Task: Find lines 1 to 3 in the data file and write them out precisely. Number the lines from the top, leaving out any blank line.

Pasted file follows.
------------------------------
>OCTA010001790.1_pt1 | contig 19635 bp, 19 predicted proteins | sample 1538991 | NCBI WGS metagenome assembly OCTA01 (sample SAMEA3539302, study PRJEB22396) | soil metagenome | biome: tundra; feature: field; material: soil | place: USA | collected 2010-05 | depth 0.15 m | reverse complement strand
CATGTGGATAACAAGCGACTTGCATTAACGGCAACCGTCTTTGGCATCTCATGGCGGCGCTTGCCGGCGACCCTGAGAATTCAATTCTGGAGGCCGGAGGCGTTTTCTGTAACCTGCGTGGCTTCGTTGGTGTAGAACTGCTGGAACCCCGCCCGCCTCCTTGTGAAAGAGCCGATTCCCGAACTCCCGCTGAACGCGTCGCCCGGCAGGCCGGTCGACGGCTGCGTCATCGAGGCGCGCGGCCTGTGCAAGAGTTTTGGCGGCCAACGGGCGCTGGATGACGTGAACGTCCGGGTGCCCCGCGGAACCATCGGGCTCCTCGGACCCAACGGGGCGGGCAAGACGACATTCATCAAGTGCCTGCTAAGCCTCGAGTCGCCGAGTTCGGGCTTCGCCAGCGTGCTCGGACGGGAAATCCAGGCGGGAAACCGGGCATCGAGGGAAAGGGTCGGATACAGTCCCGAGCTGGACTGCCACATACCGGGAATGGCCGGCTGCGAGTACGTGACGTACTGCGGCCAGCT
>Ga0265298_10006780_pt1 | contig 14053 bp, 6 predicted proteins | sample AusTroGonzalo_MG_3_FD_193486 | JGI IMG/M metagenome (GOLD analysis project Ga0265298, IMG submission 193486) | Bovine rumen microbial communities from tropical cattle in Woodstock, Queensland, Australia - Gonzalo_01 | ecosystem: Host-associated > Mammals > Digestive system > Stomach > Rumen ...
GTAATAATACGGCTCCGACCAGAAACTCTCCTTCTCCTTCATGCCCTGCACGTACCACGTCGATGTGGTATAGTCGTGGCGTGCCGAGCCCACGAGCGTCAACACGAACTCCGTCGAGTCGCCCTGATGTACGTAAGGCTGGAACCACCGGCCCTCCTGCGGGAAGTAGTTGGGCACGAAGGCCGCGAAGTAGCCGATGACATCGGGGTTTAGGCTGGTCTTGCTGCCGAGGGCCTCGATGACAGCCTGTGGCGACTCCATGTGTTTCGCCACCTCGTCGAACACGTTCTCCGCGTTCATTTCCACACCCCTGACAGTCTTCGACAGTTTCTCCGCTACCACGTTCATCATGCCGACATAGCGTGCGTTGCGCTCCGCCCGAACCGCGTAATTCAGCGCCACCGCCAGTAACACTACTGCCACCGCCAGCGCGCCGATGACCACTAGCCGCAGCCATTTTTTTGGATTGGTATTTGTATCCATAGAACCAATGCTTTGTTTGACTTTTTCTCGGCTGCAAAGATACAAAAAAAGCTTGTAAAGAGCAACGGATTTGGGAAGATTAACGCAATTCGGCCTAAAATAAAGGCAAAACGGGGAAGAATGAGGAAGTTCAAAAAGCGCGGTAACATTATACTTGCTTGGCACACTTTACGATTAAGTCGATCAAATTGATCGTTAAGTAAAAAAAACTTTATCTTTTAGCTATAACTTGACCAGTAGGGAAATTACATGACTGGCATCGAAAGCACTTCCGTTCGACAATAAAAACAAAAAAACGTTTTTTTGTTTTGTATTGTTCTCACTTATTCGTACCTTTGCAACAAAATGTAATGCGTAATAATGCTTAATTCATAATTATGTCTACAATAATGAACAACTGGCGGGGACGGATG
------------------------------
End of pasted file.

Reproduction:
>OCTA010001790.1_pt1 | contig 19635 bp, 19 predicted proteins | sample 1538991 | NCBI WGS metagenome assembly OCTA01 (sample SAMEA3539302, study PRJEB22396) | soil metagenome | biome: tundra; feature: field; material: soil | place: USA | collected 2010-05 | depth 0.15 m | reverse complement strand
CATGTGGATAACAAGCGACTTGCATTAACGGCAACCGTCTTTGGCATCTCATGGCGGCGCTTGCCGGCGACCCTGAGAATTCAATTCTGGAGGCCGGAGGCGTTTTCTGTAACCTGCGTGGCTTCGTTGGTGTAGAACTGCTGGAACCCCGCCCGCCTCCTTGTGAAAGAGCCGATTCCCGAACTCCCGCTGAACGCGTCGCCCGGCAGGCCGGTCGACGGCTGCGTCATCGAGGCGCGCGGCCTGTGCAAGAGTTTTGGCGGCCAACGGGCGCTGGATGACGTGAACGTCCGGGTGCCCCGCGGAACCATCGGGCTCCTCGGACCCAACGGGGCGGGCAAGACGACATTCATCAAGTGCCTGCTAAGCCTCGAGTCGCCGAGTTCGGGCTTCGCCAGCGTGCTCGGACGGGAAATCCAGGCGGGAAACCGGGCATCGAGGGAAAGGGTCGGATACAGTCCCGAGCTGGACTGCCACATACCGGGAATGGCCGGCTGCGAGTACGTGACGTACTGCGGCCAGCT
>Ga0265298_10006780_pt1 | contig 14053 bp, 6 predicted proteins | sample AusTroGonzalo_MG_3_FD_193486 | JGI IMG/M metagenome (GOLD analysis project Ga0265298, IMG submission 193486) | Bovine rumen microbial communities from tropical cattle in Woodstock, Queensland, Australia - Gonzalo_01 | ecosystem: Host-associated > Mammals > Digestive system > Stomach > Rumen ...